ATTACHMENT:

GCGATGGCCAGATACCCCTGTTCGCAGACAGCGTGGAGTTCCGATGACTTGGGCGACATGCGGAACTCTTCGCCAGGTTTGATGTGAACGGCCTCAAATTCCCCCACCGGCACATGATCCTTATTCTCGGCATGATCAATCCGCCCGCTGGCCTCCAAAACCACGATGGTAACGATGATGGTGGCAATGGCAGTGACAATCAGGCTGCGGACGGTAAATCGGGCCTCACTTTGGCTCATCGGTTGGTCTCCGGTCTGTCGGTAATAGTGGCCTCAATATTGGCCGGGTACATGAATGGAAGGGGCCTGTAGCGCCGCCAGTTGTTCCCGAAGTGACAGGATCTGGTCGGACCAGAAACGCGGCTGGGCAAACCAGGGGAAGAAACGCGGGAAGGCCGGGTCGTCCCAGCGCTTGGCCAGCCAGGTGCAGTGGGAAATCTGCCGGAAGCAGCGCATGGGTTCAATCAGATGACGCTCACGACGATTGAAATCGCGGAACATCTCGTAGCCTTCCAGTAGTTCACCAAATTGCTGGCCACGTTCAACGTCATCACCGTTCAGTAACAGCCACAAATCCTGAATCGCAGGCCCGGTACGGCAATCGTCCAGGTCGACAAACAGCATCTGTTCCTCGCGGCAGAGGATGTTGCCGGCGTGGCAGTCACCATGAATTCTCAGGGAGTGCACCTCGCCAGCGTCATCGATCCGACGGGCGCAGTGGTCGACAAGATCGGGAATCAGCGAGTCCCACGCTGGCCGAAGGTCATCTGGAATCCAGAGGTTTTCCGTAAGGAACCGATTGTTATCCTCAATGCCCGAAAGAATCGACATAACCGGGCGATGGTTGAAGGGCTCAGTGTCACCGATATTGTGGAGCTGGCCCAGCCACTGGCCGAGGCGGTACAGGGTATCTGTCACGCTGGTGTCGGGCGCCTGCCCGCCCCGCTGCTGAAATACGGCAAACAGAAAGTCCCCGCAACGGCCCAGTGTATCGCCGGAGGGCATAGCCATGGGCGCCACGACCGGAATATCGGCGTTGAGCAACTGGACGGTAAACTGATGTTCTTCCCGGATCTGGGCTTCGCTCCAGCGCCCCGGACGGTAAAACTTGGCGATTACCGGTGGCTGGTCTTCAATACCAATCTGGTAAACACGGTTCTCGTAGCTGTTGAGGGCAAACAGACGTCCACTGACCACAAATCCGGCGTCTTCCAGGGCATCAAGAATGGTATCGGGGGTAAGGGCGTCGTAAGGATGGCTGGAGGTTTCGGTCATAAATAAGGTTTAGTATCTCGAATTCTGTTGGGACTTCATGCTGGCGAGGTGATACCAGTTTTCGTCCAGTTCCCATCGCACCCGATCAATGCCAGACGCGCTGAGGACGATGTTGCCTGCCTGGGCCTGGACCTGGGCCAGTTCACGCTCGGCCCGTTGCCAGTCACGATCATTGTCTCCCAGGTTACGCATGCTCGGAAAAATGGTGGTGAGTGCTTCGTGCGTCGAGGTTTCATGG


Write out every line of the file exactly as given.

GCGATGGCCAGATACCCCTGTTCGCAGACAGCGTGGAGTTCCGATGACTTGGGCGACATGCGGAACTCTTCGCCAGGTTTGATGTGAACGGCCTCAAATTCCCCCACCGGCACATGATCCTTATTCTCGGCATGATCAATCCGCCCGCTGGCCTCCAAAACCACGATGGTAACGATGATGGTGGCAATGGCAGTGACAATCAGGCTGCGGACGGTAAATCGGGCCTCACTTTGGCTCATCGGTTGGTCTCCGGTCTGTCGGTAATAGTGGCCTCAATATTGGCCGGGTACATGAATGGAAGGGGCCTGTAGCGCCGCCAGTTGTTCCCGAAGTGACAGGATCTGGTCGGACCAGAAACGCGGCTGGGCAAACCAGGGGAAGAAACGCGGGAAGGCCGGGTCGTCCCAGCGCTTGGCCAGCCAGGTGCAGTGGGAAATCTGCCGGAAGCAGCGCATGGGTTCAATCAGATGACGCTCACGACGATTGAAATCGCGGAACATCTCGTAGCCTTCCAGTAGTTCACCAAATTGCTGGCCACGTTCAACGTCATCACCGTTCAGTAACAGCCACAAATCCTGAATCGCAGGCCCGGTACGGCAATCGTCCAGGTCGACAAACAGCATCTGTTCCTCGCGGCAGAGGATGTTGCCGGCGTGGCAGTCACCATGAATTCTCAGGGAGTGCACCTCGCCAGCGTCATCGATCCGACGGGCGCAGTGGTCGACAAGATCGGGAATCAGCGAGTCCCACGCTGGCCGAAGGTCATCTGGAATCCAGAGGTTTTCCGTAAGGAACCGATTGTTATCCTCAATGCCCGAAAGAATCGACATAACCGGGCGATGGTTGAAGGGCTCAGTGTCACCGATATTGTGGAGCTGGCCCAGCCACTGGCCGAGGCGGTACAGGGTATCTGTCACGCTGGTGTCGGGCGCCTGCCCGCCCCGCTGCTGAAATACGGCAAACAGAAAGTCCCCGCAACGGCCCAGTGTATCGCCGGAGGGCATAGCCATGGGCGCCACGACCGGAATATCGGCGTTGAGCAACTGGACGGTAAACTGATGTTCTTCCCGGATCTGGGCTTCGCTCCAGCGCCCCGGACGGTAAAACTTGGCGATTACCGGTGGCTGGTCTTCAATACCAATCTGGTAAACACGGTTCTCGTAGCTGTTGAGGGCAAACAGACGTCCACTGACCACAAATCCGGCGTCTTCCAGGGCATCAAGAATGGTATCGGGGGTAAGGGCGTCGTAAGGATGGCTGGAGGTTTCGGTCATAAATAAGGTTTAGTATCTCGAATTCTGTTGGGACTTCATGCTGGCGAGGTGATACCAGTTTTCGTCCAGTTCCCATCGCACCCGATCAATGCCAGACGCGCTGAGGACGATGTTGCCTGCCTGGGCCTGGACCTGGGCCAGTTCACGCTCGGCCCGTTGCCAGTCACGATCATTGTCTCCCAGGTTACGCATGCTCGGAAAAATGGTGGTGAGTGCTTCGTGCGTCGAGGTTTCATGG